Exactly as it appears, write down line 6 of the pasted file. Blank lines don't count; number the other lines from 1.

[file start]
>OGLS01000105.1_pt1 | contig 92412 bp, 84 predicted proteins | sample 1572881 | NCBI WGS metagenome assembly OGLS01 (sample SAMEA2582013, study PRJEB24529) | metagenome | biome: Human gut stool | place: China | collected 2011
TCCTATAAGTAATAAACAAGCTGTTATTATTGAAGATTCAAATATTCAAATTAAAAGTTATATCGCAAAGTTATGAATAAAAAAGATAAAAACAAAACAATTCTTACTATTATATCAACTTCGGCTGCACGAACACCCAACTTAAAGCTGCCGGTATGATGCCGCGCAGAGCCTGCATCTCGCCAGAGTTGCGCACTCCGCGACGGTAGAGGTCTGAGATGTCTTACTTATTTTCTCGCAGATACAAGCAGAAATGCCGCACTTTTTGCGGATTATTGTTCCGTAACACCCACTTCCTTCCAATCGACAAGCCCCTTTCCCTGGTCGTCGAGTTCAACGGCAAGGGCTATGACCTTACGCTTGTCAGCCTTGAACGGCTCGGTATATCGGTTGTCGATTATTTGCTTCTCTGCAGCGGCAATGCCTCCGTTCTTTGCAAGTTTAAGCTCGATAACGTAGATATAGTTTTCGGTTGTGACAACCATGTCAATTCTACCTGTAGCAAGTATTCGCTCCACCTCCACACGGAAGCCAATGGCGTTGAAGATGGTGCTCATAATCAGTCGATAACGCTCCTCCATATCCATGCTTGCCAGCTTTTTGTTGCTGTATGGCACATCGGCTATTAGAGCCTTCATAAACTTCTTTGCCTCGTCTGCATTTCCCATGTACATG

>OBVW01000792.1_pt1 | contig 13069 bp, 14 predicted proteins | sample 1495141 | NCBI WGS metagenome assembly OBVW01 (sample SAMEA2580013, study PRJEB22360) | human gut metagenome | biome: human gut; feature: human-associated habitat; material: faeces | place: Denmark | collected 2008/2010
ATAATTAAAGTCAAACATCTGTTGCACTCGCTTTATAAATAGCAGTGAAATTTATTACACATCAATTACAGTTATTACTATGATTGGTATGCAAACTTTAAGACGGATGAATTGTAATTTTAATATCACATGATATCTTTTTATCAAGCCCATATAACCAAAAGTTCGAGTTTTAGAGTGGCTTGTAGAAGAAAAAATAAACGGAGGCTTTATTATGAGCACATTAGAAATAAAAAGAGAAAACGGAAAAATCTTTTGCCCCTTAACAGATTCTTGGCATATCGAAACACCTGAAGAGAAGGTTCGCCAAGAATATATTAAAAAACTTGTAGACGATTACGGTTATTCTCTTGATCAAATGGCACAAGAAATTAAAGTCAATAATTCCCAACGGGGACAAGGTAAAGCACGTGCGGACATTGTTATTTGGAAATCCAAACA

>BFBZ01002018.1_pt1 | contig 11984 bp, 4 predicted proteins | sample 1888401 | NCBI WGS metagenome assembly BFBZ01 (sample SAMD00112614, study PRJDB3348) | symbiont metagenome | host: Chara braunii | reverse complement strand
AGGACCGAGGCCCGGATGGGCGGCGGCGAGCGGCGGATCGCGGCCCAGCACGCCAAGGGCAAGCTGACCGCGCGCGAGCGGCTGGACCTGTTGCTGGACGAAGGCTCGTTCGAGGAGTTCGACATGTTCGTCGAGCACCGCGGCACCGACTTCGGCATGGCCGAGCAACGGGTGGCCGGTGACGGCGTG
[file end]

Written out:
AGGACCGAGGCCCGGATGGGCGGCGGCGAGCGGCGGATCGCGGCCCAGCACGCCAAGGGCAAGCTGACCGCGCGCGAGCGGCTGGACCTGTTGCTGGACGAAGGCTCGTTCGAGGAGTTCGACATGTTCGTCGAGCACCGCGGCACCGACTTCGGCATGGCCGAGCAACGGGTGGCCGGTGACGGCGTG